What's going on?
The world’s largest food and drinks company, Nestle, reported somewhat disappointing sales growth for 2015 and its stock sold off 4%.
What does this mean?
Nestle makes lots of different types of food (chocolate bars, Nescafe coffee and, even, cat food), so it’s a good barometer of the food industry. Its CEO warned of “even softer pricing” for 2016 which speaks to a broader downward pressure on food prices – which is, perhaps, similar to what Wal-Mart is experiencing (see above). Additionally, it did not announce that it would buy back some of its shares as some investors had thought it might – that contributed to the stock selloff (as buying back stock means that the remaining shareholders own a greater proportion of the company).
Why should I care?
For the bigger picture: Where’s the growth? Nestle’s long-term growth target is 5-6% per year, but it’s missed that for a fourth year in a row. In a world where global growth is slow (and apparently slowing further), it’s tough for a big, broad company such as Nestle to increase its growth rate (the same is true for peers like Unilever and Danone).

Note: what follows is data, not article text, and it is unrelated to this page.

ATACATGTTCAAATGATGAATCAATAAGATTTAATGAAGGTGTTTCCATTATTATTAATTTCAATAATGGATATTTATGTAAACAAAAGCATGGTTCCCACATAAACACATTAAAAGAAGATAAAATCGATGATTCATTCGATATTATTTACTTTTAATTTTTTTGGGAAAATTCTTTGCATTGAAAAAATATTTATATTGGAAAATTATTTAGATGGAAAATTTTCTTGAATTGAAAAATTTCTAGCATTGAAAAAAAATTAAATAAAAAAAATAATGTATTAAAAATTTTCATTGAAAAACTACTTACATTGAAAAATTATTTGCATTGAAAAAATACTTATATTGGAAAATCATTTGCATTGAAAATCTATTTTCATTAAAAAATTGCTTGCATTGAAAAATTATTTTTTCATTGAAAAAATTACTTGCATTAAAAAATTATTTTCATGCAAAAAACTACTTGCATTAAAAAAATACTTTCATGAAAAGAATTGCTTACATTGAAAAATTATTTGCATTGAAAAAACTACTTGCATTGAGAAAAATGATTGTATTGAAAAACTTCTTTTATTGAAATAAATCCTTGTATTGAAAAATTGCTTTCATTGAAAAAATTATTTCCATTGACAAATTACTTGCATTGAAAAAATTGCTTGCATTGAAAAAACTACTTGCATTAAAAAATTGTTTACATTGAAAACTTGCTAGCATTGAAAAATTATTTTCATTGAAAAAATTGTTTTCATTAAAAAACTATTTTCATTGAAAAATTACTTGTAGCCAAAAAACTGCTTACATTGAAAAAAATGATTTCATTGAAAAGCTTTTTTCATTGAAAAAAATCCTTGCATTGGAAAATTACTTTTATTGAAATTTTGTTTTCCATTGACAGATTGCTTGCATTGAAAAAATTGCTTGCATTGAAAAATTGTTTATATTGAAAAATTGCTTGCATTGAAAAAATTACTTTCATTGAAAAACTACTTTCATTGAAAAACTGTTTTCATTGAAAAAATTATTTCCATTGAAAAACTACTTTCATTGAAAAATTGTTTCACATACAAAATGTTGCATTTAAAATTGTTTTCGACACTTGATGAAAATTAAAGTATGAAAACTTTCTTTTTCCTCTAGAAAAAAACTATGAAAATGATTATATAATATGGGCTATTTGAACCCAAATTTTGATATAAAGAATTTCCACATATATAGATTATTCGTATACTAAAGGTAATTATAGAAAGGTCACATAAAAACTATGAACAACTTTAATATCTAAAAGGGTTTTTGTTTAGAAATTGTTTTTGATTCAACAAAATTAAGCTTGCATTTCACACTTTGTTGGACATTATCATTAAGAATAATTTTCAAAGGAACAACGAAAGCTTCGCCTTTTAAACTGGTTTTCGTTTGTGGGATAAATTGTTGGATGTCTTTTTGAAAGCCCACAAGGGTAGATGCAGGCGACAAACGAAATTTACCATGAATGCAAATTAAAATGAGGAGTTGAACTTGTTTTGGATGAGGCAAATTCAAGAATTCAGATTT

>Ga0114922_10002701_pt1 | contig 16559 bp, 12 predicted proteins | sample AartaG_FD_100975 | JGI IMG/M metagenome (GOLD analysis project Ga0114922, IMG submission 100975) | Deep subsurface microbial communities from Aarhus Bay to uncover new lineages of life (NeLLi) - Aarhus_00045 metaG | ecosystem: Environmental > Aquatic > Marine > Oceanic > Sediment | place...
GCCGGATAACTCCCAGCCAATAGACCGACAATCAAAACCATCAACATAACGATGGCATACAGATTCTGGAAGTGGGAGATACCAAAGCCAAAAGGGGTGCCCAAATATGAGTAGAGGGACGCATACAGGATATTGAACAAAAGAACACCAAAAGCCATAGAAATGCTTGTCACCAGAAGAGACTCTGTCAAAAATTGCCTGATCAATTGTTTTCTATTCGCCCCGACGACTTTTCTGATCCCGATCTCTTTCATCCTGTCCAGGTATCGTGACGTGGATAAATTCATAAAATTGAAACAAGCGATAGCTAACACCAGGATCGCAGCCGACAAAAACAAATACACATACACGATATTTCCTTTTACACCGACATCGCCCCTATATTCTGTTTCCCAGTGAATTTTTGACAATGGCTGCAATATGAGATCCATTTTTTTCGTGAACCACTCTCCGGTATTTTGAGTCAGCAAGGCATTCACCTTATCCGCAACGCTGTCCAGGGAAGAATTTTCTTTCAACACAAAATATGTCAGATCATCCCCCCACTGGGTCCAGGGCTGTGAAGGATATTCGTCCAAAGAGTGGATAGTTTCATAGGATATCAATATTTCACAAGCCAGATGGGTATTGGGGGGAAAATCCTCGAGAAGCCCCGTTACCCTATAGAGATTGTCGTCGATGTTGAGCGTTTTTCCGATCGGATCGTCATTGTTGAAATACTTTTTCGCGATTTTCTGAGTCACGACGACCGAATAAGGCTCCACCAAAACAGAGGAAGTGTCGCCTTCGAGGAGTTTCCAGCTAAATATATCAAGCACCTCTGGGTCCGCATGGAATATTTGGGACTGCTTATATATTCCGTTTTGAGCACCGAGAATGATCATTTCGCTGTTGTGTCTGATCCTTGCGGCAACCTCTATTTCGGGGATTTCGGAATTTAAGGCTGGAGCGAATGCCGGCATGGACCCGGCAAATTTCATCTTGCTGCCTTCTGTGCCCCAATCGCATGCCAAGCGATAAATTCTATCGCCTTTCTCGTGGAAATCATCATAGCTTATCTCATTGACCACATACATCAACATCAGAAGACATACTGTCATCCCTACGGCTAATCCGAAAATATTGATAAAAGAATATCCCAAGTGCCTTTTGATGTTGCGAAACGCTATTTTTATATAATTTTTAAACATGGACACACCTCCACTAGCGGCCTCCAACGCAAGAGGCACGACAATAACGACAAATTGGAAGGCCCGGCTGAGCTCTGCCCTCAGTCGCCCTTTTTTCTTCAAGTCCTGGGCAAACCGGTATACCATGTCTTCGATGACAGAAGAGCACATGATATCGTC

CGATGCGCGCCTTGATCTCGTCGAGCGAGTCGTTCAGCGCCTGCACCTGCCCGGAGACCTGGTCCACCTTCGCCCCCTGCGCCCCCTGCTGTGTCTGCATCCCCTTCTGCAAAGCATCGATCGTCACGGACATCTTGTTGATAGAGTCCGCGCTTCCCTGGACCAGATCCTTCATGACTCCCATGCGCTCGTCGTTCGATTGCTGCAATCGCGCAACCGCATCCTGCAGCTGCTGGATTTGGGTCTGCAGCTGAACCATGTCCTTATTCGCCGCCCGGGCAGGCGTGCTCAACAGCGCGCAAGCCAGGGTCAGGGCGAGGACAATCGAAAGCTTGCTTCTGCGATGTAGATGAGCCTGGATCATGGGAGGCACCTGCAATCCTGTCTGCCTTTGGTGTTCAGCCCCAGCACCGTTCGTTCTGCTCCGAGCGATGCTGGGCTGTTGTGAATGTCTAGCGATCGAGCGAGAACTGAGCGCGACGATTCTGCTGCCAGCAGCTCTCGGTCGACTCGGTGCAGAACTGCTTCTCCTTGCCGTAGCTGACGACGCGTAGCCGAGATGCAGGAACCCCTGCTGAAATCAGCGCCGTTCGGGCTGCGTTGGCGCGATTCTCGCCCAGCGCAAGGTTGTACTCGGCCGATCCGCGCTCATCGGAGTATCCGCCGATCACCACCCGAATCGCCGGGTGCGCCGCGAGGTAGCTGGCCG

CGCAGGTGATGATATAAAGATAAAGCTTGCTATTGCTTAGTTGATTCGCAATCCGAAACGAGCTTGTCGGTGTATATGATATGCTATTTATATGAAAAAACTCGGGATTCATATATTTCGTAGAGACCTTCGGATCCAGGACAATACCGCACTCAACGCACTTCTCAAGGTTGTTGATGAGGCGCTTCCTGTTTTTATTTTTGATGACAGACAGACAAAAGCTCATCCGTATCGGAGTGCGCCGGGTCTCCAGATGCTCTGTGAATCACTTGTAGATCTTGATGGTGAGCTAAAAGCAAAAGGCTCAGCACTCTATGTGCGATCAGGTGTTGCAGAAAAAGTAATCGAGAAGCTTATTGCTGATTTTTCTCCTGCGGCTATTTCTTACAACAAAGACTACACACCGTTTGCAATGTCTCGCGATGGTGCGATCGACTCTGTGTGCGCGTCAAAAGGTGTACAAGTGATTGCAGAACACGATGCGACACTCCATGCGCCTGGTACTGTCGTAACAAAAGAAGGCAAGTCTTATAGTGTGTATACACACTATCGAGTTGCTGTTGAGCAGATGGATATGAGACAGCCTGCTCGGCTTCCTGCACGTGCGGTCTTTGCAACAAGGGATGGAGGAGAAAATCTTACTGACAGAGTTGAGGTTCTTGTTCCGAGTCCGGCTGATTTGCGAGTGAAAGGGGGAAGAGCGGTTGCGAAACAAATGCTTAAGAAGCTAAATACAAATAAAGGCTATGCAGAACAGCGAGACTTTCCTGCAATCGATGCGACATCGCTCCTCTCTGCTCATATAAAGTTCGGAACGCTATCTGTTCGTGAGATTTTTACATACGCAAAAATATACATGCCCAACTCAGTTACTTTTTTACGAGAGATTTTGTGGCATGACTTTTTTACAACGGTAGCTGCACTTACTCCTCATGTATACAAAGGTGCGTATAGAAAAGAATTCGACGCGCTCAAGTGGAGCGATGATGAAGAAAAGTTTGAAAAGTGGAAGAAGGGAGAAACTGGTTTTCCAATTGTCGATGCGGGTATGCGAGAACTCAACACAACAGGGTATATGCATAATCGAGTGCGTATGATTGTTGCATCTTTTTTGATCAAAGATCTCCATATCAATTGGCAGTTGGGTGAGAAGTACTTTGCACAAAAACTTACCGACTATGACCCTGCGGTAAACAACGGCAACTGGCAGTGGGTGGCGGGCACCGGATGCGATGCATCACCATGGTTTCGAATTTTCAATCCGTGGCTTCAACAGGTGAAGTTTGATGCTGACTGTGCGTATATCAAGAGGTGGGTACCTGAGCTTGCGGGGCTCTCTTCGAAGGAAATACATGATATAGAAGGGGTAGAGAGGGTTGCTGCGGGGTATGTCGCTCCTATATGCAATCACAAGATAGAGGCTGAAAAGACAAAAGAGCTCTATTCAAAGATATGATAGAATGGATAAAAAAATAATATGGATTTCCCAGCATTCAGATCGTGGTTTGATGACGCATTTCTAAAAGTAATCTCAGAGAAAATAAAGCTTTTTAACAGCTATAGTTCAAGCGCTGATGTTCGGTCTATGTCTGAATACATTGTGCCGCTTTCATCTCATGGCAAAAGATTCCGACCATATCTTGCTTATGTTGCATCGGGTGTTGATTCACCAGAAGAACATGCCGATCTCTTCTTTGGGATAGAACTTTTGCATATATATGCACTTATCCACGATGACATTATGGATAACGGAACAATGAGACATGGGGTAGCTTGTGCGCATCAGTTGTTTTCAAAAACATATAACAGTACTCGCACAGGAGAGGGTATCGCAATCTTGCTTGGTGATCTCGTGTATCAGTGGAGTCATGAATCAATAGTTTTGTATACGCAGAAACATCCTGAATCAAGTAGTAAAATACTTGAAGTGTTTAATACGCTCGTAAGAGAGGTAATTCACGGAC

For you personally: A weak pricing environment for Nestle is another sign of low inflation. The cost of things like coffee and cocoa have declined and Nestle, forced by competition from others, is passing those lower costs on to the consumer. While it’s not good for Nestle’s sales growth, it’s probably good for your bill at the grocery store. And given this trend is evident at two of the world’s biggest food retailers (e.g. Nestle and Wal-Mart), it’s clearly important for companies and consumers globally.